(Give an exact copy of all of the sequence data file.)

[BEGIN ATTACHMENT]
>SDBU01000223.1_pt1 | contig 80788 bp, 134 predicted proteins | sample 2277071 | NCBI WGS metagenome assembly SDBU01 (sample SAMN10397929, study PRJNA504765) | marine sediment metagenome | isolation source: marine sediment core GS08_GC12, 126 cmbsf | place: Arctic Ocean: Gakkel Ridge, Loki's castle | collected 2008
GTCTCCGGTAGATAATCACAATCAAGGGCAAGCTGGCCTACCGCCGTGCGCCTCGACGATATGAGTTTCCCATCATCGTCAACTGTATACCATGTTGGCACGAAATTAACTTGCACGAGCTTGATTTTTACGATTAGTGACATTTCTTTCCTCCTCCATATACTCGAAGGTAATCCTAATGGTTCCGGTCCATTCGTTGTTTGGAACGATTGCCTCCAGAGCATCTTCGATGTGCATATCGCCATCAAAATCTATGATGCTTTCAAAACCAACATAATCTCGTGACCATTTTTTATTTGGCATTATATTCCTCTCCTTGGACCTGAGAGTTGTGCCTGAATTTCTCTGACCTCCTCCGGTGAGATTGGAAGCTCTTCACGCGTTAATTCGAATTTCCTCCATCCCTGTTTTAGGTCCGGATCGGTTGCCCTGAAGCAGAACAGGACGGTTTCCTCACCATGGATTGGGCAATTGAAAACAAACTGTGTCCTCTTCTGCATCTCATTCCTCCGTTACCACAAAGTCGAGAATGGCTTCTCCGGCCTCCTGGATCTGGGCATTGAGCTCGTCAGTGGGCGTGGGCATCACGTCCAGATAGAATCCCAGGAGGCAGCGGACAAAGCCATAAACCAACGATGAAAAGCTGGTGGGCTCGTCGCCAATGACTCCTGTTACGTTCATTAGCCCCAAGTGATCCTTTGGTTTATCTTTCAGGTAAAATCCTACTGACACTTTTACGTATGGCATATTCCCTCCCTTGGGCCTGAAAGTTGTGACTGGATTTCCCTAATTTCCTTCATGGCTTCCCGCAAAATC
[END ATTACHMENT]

>SDBU01000223.1_pt1 | contig 80788 bp, 134 predicted proteins | sample 2277071 | NCBI WGS metagenome assembly SDBU01 (sample SAMN10397929, study PRJNA504765) | marine sediment metagenome | isolation source: marine sediment core GS08_GC12, 126 cmbsf | place: Arctic Ocean: Gakkel Ridge, Loki's castle | collected 2008
GTCTCCGGTAGATAATCACAATCAAGGGCAAGCTGGCCTACCGCCGTGCGCCTCGACGATATGAGTTTCCCATCATCGTCAACTGTATACCATGTTGGCACGAAATTAACTTGCACGAGCTTGATTTTTACGATTAGTGACATTTCTTTCCTCCTCCATATACTCGAAGGTAATCCTAATGGTTCCGGTCCATTCGTTGTTTGGAACGATTGCCTCCAGAGCATCTTCGATGTGCATATCGCCATCAAAATCTATGATGCTTTCAAAACCAACATAATCTCGTGACCATTTTTTATTTGGCATTATATTCCTCTCCTTGGACCTGAGAGTTGTGCCTGAATTTCTCTGACCTCCTCCGGTGAGATTGGAAGCTCTTCACGCGTTAATTCGAATTTCCTCCATCCCTGTTTTAGGTCCGGATCGGTTGCCCTGAAGCAGAACAGGACGGTTTCCTCACCATGGATTGGGCAATTGAAAACAAACTGTGTCCTCTTCTGCATCTCATTCCTCCGTTACCACAAAGTCGAGAATGGCTTCTCCGGCCTCCTGGATCTGGGCATTGAGCTCGTCAGTGGGCGTGGGCATCACGTCCAGATAGAATCCCAGGAGGCAGCGGACAAAGCCATAAACCAACGATGAAAAGCTGGTGGGCTCGTCGCCAATGACTCCTGTTACGTTCATTAGCCCCAAGTGATCCTTTGGTTTATCTTTCAGGTAAAATCCTACTGACACTTTTACGTATGGCATATTCCCTCCCTTGGGCCTGAAAGTTGTGACTGGATTTCCCTAATTTCCTTCATGGCTTCCCGCAAAATC